Much has been written about the difficult market climate facing asset allocators with respect to investing in developed market fixed income markets. Indeed, in previous articles, we’ve identified these challenges and the approaches we’ve implemented to navigate such difficult market conditions, such as advocating a defensive approach, relying on vehicles with flexible mandates, specialised strategies and a bias toward managers employing limited duration considerations.
This disciplined approach to our fixed income allocation has proved relatively successful, resulting in good risk-adjusted returns from our suite of managers over the short to medium term, though, with depressed interest rates likely to persist for the foreseeable future, particularly in the developed world, returns on an absolute basis will potentially be harder to achieve without taking on additional credit risk. With opportunities within the fixed income universe somewhat limited and as valuations continue to be stretched, in an endeavour to remain diversified, asset allocators will be forced to look at alternative areas of the market.
We’re conscious of the need for appropriate diversification within our multi-asset portfolios and as such spend a great deal of time formulating future return expectations and correlation metrics of the main asset classes in which we invest. Among these, alternative assets have been a core element.
Notwithstanding the attraction of equities – particularly relative to bonds on valuation grounds and on a fundamentally driven basis – fund selectors of balanced to lower risk mandates will need to look past traditional bond / equity portfolios, as fixed income managers take on more risk and equity exposure increases.
There has been a rise in popularity of Real Assets funds facilitating exposure to a multitude of physical assets and income derived from physical assets including; real estate, infrastructure, commodities, specialist lending, music royalties, renewables, storage and asset financing.
Liquidity profiles are an important consideration when analysing esoteric investments such as the aforementioned Real Asset vehicles, which can be accessed via an open- or closed-ended vehicle, with the latter providing the security of permanent capital (i.e. no inflows and outflows) and daily dealing liquidity.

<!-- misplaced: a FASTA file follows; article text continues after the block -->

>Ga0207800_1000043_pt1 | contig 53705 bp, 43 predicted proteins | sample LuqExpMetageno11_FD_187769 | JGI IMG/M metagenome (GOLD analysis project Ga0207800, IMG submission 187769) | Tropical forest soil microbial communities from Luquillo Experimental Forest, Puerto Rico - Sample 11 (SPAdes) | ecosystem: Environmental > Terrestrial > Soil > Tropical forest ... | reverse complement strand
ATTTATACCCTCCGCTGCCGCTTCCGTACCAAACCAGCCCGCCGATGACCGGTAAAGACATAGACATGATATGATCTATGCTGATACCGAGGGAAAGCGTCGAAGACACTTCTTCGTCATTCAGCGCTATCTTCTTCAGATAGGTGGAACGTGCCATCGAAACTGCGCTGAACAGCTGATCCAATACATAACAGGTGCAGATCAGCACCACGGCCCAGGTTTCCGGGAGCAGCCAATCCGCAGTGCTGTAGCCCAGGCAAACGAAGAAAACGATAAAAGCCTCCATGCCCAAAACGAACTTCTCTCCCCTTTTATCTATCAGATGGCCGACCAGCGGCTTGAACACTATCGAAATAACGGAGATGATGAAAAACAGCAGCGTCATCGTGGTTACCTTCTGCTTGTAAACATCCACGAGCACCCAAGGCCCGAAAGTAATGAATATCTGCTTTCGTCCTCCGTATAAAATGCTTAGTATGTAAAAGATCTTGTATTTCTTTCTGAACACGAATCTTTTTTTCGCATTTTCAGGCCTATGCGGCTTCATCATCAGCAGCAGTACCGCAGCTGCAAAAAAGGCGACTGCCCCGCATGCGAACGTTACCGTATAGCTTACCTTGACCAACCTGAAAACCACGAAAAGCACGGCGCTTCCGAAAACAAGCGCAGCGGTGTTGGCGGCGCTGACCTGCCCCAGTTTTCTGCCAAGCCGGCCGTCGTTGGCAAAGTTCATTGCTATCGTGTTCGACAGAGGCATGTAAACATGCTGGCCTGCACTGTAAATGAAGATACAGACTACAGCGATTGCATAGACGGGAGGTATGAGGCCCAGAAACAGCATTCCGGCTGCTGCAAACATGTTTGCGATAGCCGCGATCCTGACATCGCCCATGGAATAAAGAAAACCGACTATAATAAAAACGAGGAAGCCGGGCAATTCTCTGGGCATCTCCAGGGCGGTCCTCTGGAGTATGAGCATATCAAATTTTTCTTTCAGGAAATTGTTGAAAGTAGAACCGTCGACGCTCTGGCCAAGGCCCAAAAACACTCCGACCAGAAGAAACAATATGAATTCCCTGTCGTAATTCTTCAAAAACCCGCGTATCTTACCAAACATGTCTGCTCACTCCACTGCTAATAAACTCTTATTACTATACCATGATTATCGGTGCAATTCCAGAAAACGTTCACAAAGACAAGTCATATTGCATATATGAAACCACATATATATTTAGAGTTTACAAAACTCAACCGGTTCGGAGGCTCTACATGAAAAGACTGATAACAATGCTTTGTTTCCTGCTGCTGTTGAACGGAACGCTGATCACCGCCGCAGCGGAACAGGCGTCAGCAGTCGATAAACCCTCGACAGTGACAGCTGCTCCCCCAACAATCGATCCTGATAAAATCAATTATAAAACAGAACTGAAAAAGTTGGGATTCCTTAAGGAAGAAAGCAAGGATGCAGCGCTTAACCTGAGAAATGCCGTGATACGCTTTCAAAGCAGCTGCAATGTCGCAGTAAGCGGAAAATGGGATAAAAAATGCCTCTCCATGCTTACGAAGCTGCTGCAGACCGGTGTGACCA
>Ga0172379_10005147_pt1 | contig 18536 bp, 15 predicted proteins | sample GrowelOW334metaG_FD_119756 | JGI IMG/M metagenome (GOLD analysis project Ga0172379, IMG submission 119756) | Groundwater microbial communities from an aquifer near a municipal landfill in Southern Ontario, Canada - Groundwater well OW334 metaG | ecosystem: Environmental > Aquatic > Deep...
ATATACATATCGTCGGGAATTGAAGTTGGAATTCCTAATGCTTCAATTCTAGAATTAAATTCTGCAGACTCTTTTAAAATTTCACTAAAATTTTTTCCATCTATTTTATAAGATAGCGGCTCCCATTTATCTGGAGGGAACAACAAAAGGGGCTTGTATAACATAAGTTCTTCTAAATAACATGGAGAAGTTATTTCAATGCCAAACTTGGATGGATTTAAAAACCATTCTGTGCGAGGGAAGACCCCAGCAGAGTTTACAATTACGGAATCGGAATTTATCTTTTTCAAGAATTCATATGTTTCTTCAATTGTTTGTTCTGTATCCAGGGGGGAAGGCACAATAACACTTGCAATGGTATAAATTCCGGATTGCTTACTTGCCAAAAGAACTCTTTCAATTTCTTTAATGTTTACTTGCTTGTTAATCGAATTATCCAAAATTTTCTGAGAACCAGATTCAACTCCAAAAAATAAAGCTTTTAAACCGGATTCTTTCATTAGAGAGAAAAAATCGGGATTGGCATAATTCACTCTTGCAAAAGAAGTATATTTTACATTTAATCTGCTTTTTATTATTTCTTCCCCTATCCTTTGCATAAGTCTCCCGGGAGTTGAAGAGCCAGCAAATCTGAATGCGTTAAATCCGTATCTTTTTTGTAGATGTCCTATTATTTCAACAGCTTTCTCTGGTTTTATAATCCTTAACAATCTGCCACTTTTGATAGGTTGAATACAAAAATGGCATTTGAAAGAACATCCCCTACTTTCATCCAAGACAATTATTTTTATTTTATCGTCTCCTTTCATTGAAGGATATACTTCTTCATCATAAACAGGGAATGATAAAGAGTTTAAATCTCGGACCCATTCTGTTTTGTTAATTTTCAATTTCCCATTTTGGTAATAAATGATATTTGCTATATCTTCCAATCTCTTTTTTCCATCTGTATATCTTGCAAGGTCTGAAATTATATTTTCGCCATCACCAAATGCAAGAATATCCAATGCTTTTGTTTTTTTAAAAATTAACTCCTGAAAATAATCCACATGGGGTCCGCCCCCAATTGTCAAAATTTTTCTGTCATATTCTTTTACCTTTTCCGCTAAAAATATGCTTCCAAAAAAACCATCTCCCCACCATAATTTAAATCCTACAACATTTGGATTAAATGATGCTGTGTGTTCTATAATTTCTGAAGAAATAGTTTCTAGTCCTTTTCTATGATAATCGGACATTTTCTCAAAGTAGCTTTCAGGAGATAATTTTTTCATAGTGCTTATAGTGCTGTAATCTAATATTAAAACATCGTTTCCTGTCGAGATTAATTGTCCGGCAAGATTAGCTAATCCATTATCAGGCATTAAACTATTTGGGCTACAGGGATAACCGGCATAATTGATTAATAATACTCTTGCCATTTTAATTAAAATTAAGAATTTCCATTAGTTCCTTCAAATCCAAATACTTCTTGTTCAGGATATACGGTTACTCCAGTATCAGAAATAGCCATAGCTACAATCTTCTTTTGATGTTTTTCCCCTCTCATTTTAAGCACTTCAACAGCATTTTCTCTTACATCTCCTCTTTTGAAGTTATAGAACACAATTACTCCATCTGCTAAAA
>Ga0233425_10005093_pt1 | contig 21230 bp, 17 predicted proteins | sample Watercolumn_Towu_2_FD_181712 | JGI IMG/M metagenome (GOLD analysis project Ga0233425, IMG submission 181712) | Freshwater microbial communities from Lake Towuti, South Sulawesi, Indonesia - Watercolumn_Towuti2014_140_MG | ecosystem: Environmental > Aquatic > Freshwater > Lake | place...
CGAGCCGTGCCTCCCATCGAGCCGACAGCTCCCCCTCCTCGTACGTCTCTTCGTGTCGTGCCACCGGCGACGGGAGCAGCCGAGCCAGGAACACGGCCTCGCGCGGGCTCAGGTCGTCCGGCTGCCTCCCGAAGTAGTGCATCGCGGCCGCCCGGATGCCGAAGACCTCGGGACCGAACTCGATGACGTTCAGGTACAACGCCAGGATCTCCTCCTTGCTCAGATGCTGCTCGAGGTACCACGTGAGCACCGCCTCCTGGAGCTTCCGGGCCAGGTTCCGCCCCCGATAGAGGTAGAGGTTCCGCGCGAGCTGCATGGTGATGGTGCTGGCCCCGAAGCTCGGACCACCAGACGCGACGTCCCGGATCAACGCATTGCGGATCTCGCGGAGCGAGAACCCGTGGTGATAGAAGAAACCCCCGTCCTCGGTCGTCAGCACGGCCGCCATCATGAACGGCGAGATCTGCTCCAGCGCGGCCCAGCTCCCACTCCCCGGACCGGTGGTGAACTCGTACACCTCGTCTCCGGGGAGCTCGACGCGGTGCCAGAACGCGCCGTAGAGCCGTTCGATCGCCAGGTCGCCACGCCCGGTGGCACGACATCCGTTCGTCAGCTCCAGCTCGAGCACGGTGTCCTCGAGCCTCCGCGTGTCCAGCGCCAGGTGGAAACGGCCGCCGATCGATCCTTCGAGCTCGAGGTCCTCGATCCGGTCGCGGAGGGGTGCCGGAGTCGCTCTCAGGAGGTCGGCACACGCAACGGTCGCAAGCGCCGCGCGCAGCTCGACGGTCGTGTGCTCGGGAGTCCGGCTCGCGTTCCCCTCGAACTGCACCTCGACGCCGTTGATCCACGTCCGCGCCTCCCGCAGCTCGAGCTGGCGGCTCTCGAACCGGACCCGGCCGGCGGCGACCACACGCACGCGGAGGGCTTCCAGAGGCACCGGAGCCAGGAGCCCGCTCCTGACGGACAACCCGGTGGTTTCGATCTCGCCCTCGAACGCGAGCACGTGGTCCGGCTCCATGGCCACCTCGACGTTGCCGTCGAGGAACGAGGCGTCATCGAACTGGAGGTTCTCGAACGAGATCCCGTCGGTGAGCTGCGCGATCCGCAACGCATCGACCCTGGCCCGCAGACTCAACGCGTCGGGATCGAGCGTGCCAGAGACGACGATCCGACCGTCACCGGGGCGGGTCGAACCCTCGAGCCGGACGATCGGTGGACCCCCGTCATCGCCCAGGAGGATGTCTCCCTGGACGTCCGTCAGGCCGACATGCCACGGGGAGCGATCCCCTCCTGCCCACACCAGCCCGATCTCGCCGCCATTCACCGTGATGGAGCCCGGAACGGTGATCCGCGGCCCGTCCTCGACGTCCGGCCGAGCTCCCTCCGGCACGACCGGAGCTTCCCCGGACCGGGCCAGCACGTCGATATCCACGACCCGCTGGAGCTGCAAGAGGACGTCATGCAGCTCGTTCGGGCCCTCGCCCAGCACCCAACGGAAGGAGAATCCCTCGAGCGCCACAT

Private Equity vehicles are another alternative. Listed private equity fund-of-funds offer investors access to an area of the market that is growing AUM year-on-year and which combines the liquidity of being listed and the diversification benefit of exposure to several underlying fund managers. Due to large minimum investments, investors are normally unable to invest in such potentially lucrative investments, however, listed Private Equity funds afford investors the opportunity.
Traditional alternative vehicles such as hedge funds and property have been problematic. Managers of offshore hedge funds have found it difficult to replicate their return profile in a UCITS structure and performance has been generally sluggish. Whilst problems surrounding liquidity within daily-dealing open-ended “bricks & mortar” property funds have more than likely signalled the beginning of the end of such vehicles.
MitonOptimal’s Alternative Strategies exposure is regularly discussed within our Investment Management Committee meetings as we strive to get an ideal blend within our model portfolios. As such, our international team have been relatively active in our exposure to the asset class. That said, we have yet to implement a closed-ended position in our Alternatives allocation and are content with the current mix of strategies; as always however, we would not be averse to do so if the opportunity warranted.
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